3D printers are pretty cool. They boil down to being a box in your home that you can make real ‘things’ with; 3-dimensional objects as designed by a computer can be made material in minutes by these should-be-from-the-future devices. You know how your headphones turn data into sound? Your monitor turns data into light? 3D printers turn data into real stuff.
But sometimes real stuff can be bad stuff.
This week, 25-year-old Cody Wilson is set to release the digital plans–a file anyone can download–for the first entirely 3D-printable handgun (‘entirely’ is a bit misleading: it needs a nail [just like, a regular ol’ nail] and a chunk of metal [a legal requirement, all guns have to have a chunk of metal in them so they can’t slip through metal detectors] to function) on his organization, Defense Distributed,’s website.
Does this mean people can just make guns in their homes?
Yes. That is exactly what it means, if you have a 3D printer. Forbes reports, “Once the file is online, anyone will be able to download and print the gun in the privacy of their garage, legally or not, with no serial number, background check, or other regulatory hurdles. ‘You can print a lethal device,’ Wilson told me last summer. ‘It’s kind of scary, but that’s what we’re aiming to show.'”
Wilson said that by giving the people the means of production, this is the kind of stuff you’re opening up to, “Everyone talks about the 3D printing revolution. Well, what did you think would happen when everyone has the means of production?” Discussion of the proliferation of the means of production among the people is reminiscent of the writings of Karl Marx, who coined the term.
As with any dispute about guns in America, the issue boils down to the freedom to own whatever device you want vs. the freedom to send your children to school without worry that they’ll be shot.
The 3D printed gun movement already has opponents in the government, New York congressman Steve Israel introduced an addendum to the Undetectable Firearms Act (the act making the law, mentioned above, regarding all guns having some metal in them,) banning “components that have been demonstrated in recent months to work reliably when printed on common 3D printers.”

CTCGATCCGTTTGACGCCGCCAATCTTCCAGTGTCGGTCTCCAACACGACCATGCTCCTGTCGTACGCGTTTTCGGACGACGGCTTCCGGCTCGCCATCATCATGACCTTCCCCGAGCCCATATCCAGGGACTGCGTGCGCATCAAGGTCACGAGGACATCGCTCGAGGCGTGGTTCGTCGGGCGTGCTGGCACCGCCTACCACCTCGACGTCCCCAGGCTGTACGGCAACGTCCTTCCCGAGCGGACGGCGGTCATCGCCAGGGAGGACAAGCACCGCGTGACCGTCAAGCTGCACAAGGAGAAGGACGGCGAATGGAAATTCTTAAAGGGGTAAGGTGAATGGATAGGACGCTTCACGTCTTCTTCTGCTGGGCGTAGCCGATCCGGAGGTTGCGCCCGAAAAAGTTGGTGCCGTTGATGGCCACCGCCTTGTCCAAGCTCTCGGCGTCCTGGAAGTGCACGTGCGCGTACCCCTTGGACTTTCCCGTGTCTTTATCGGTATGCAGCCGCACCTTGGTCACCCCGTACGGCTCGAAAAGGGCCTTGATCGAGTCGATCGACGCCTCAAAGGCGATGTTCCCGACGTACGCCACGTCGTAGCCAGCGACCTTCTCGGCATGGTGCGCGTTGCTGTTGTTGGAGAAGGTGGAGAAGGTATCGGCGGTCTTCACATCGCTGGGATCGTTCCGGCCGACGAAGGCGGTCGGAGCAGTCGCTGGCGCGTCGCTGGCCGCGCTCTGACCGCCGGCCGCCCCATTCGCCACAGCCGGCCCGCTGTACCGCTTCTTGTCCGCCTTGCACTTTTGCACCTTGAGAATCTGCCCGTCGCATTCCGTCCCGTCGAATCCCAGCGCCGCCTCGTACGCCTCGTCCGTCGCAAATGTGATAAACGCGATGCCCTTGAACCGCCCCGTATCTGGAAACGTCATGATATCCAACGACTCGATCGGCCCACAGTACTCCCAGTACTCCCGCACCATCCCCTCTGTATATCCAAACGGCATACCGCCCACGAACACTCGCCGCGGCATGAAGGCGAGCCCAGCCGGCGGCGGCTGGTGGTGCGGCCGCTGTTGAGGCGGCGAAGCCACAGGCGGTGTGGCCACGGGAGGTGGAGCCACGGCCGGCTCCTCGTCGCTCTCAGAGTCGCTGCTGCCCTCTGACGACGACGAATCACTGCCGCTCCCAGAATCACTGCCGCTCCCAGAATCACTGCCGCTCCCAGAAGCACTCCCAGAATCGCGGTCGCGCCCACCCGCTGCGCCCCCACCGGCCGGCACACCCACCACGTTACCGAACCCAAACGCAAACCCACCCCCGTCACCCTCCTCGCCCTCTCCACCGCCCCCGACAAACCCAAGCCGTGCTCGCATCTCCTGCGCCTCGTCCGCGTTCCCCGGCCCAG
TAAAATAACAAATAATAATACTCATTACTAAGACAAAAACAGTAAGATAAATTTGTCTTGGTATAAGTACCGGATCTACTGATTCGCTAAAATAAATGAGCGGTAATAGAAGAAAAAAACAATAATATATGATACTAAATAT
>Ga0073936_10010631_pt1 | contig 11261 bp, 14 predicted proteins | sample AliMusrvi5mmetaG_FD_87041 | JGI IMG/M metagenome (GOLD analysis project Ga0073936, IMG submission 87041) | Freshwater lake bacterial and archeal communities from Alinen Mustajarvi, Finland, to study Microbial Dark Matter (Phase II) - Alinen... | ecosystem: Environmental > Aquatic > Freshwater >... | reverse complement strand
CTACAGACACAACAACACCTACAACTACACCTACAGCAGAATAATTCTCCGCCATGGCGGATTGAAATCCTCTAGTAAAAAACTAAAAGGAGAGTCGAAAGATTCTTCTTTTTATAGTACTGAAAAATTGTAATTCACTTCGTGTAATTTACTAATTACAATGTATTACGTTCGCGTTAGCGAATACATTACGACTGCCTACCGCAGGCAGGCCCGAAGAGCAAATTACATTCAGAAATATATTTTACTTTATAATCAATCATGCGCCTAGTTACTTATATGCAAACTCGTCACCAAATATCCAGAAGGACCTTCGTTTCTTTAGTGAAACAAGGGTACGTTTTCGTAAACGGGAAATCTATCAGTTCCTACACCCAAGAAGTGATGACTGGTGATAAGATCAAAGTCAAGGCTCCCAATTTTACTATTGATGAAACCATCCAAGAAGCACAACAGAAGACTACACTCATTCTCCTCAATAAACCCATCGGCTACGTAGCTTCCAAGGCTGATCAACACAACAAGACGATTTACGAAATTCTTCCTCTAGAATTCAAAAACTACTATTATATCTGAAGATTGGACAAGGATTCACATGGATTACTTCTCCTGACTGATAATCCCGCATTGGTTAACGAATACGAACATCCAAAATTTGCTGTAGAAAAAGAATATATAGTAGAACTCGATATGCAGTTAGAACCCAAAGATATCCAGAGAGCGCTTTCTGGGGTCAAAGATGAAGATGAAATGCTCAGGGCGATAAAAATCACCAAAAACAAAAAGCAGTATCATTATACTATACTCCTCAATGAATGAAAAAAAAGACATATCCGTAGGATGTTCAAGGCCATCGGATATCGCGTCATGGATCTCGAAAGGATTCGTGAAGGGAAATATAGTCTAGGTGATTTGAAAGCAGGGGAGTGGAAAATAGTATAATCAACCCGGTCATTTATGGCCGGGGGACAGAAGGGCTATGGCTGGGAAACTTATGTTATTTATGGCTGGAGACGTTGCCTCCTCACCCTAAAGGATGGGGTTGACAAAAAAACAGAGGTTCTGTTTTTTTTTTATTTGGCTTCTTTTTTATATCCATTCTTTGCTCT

3D printer companies themselves are against the gun plans: one company seized the printer they’d rented to Wilson, and another, Makerbot, removed all gun plans from it’s online database of printable programs. When it comes down to removing the plans that are used to make guns, ostensibly just data, does this become censorship, and an issue of the First Amendment as well as the Second?
Fewer guns floating around would definitely be a good thing, but if there exists a device that can create anything, will attempts to keep guns off the streets be futile?
How else could 3D printers be used to break the law? Will there come a day when you’ll be able to print stuff instead of buying it, bringing the online piracy debate into the 3D printing world? Is something like 3D printing a bust of Yoda an affront to Lucasfilm?
Of course stopping murder weapons from being created is more important than stopping copyright infringement, but like any moral issue these things come up.
3D printers of course can also be used for good: printing electronic components, pacemakers, bionic ears, and eventually artificial limbs. 3D printers are not the enemy. A device that can be used for bad as well as good? That’s unheard of! Other than like… computers, guns, the human body, and pretty much everything else. The distinction between commercial and personal 3D printers is also important to make.
What would you use a 3D printer for? Should we be throwing the baby out with the bathwater? Sound off in the comments. For more great information about 3D printed guns, check out what Vice has to say on the subject.
Note: the first fully 3D-printed gun was successfully fired while I was writing this article…